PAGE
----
Cambridge MedChem Consulting


Lipophilicity is possibly the lost important physicochemical property of a potential drug, it plays a role in solubility, absorption, membrane penetration, plasma protein binding, distribution, CNS penetration and partitioning into other tissues or organs such as the liver and has an impact on the routes of clearance. It is important in ligand recognition, not only to the target protein but also CYP450 interactions, HERG binding, and PXR mediated enzyme induction.

LogP is a component of Lipinski’s Rule of 5 a rule of thumb to predict drug-likeness.

The most commonly used measure of lipophilicity is LogP, this is the partition coefficient of a molecule between an aqueous and lipophilic phases, usually octanol and water.


Measurement of LogP can be undertaken in a variety of ways, the most common is the shake-flask method, which consists of dissolving some of the solute in question in a volume of octanol and water, shaking for a period of time, then measuring the concentration of the solute in each solvent. This can be time-consuming particularly if there is no quick spectroscopic method to measure the concentration of the molecule in the phases. A faster method of log P determination makes use of high-performance liquid chromatography. The log P of a solute can be determined by correlating its retention time with similar compounds with known log P value doi.

Calculation of lipophilicity

Usually it is not practical to experimentally determine the LogP of every compound made (and it may be of interest to calculate logP prior to synthesis) and so calculated results are used, there are a number of software tools available both desktop and online (don’t use for confidential compounds).

Many of these applications work by using a large training data-set of known values to determine fragment contributions for sub-structures and functional groups, however logP is not a simple additive property and correction terms are needed to allow for proximity effects, H-bonding, electronic effects etc. as shown in the examples below.

For unknown functional groups the programs often approximate using individual atom contributions.

The different methodologies to calculate logP can be divided into three different approaches.

Atomic (e.g. “AlogP”, ) & Enhanced Atomic / Hybrid (“XlogP”, “SlogP”)

Fragment (“ClogP”, KlogP, ACD/logP)

Property based methods (“MlogP”, “VlogP”, “MClogP”, “TlogP”)

Atomic logP considers that each atom has a contribution to the logP, and that the contributions to the final value is purely additive. However it is clear that a nitrogen in an amide is different to a nitrogen in an amine or pyridine, Enhanced Atomic takes into account the atom type.

Fragment methods use a large training data-set of known values to determine fragment contributions for sub-structures and functional groups, together with correction terms to account for proximity effects. These methods often fall back on atomic models for novel functional groups.

Property based methods tend to be computationally demanding and not really suitable for testing large datasets.

Because the training sets and the algorithms vary between applications it is very important not to combine calculated results using different tools.

Some of the tools allow the user to extend the training set using in house measured values, this may be critical when exploring novel functional groups or scaffolds.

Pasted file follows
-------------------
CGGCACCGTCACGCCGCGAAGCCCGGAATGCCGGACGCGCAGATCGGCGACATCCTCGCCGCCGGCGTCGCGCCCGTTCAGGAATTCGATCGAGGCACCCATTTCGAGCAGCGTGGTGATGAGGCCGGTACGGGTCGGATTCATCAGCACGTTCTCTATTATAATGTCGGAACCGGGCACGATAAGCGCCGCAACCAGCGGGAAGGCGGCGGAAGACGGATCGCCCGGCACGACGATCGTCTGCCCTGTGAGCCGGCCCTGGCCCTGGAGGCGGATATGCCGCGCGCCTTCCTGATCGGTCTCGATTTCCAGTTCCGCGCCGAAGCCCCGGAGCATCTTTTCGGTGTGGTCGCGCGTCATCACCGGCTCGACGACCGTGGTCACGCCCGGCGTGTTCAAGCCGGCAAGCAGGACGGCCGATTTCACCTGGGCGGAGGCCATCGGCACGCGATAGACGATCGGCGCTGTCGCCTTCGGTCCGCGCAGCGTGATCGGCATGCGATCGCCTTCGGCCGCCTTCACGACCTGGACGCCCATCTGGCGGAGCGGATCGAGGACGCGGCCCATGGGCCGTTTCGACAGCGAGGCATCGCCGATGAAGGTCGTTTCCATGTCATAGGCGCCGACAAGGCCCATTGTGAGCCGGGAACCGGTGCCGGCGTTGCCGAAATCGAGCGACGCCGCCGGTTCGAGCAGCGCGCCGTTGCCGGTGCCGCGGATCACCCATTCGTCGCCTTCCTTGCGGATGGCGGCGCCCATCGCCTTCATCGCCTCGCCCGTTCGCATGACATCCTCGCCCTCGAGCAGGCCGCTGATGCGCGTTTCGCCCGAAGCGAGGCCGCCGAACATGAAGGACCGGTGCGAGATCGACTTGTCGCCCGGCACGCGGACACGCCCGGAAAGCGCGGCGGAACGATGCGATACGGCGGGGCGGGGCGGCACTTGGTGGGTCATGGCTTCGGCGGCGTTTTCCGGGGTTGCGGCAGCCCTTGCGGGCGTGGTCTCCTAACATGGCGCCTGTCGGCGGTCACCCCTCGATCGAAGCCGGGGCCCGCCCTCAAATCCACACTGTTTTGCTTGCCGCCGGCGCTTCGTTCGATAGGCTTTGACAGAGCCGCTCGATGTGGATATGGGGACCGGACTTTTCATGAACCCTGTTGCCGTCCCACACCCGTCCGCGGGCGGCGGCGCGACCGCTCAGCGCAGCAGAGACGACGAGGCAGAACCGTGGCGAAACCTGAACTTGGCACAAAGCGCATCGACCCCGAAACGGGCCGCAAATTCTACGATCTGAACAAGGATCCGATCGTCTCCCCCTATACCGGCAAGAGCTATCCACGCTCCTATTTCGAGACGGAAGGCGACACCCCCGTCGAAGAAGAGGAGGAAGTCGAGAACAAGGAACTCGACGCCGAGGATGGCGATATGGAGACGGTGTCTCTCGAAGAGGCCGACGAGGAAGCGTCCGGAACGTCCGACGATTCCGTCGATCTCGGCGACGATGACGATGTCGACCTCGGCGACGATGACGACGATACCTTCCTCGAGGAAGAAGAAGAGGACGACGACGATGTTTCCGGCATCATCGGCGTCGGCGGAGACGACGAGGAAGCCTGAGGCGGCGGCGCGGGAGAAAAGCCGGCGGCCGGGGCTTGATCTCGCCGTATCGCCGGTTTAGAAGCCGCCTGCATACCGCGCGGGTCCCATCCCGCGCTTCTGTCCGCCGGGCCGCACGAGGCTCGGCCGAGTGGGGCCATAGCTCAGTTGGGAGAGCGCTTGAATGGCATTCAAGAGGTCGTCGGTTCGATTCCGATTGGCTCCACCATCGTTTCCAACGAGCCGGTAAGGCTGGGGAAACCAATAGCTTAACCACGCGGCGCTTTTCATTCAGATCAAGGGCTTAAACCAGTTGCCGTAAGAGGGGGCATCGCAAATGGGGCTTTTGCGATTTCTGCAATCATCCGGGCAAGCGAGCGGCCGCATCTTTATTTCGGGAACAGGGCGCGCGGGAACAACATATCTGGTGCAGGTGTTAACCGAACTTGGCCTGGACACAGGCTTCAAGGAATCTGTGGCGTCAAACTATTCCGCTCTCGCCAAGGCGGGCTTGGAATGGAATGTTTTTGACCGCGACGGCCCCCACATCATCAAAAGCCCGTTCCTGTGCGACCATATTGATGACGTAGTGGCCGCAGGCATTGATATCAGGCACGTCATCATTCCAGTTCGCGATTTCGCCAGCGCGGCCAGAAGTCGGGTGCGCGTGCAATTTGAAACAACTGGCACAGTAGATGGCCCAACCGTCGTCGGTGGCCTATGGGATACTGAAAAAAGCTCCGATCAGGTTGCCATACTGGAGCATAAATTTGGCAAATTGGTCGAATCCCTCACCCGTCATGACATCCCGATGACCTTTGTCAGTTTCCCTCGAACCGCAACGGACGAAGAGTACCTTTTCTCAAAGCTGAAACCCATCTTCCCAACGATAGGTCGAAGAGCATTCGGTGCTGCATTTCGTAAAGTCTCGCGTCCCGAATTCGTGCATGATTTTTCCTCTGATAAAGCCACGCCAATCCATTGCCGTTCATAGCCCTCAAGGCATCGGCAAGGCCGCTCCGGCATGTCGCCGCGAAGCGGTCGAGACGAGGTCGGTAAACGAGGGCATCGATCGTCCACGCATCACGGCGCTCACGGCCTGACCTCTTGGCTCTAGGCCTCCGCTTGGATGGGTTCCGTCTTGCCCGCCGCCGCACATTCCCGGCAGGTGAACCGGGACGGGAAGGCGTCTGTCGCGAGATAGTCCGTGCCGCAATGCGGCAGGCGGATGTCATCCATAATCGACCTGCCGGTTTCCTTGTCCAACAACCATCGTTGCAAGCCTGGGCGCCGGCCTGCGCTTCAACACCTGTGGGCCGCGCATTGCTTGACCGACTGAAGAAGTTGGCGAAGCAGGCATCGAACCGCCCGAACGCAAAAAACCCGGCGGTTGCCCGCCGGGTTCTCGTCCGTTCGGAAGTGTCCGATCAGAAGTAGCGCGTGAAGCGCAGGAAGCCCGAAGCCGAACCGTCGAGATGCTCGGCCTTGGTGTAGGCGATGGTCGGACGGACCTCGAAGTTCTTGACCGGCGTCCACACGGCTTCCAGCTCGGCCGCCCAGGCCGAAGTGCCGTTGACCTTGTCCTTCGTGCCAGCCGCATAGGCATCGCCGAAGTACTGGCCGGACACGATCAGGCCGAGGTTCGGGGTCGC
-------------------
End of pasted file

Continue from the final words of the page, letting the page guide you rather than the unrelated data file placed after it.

However the majority of known drugs contain ionisable groups, as shown in the histogram below, this shows the distribution of small molecule drugs with DrugBank and are likely to be charged at physiological pH and LogP only correctly describes the partition coefficient of neutral (uncharged) molecules.


LogD the distribution constant is a better descriptor of the lipophilicity of a molecule. This can be determined in a similar manner to LogP but instead of using water, the aqueous phase is adjusted to a specific pH using a buffer. Log D is thus pH dependent, hence the one must specify the pH at which the log D was measured. Of particular interest is the log D at pH = 7.4 (the physiological pH of blood serum).

Applications like Marvin allow the user to calculate the logD but also display the pH distribution profile, as shown below for Warfarin.

For compounds with a pKa close to physiological pH it may be critical to consider what might actually be the predominant ionised form.

This can also be valuable when thinking about absorption from the different regions of the alimentary canal where the pH ranges from 1-3 in the stomach to 7-8 in the ileum.

LogD is also an important component many of the off-target liabilities HERG, CYP interactions, Transporters, have strong correlations with lipophilicity, and there have been a number of studies linking high logP to the likelihood of compounds failing in development as a result of poor ADMET (absorption, distribution, metabolism, excretion and toxicity) characteristics. In contrast it is clear often that a certain size and lipophilicity is required to achieve reasonable levels of affinity. Balancing these requirements is a key challenge in drug discovery and the suggestion is that chemists target the sweet spot MWt 250-500 and LogP 2-4. One consequence of this approach is the need to prioritise low molecular weight, less lipophilic compounds from screening. The initial focus of medicinal chemistry should be to select good-quality starting points and then to control shifts in physicochemical properties effectively during the optimization process.

Worth reading Finding the sweet spot: the role of nature and nurture in medicinal chemistry DOI

Last Updated 11 November 2017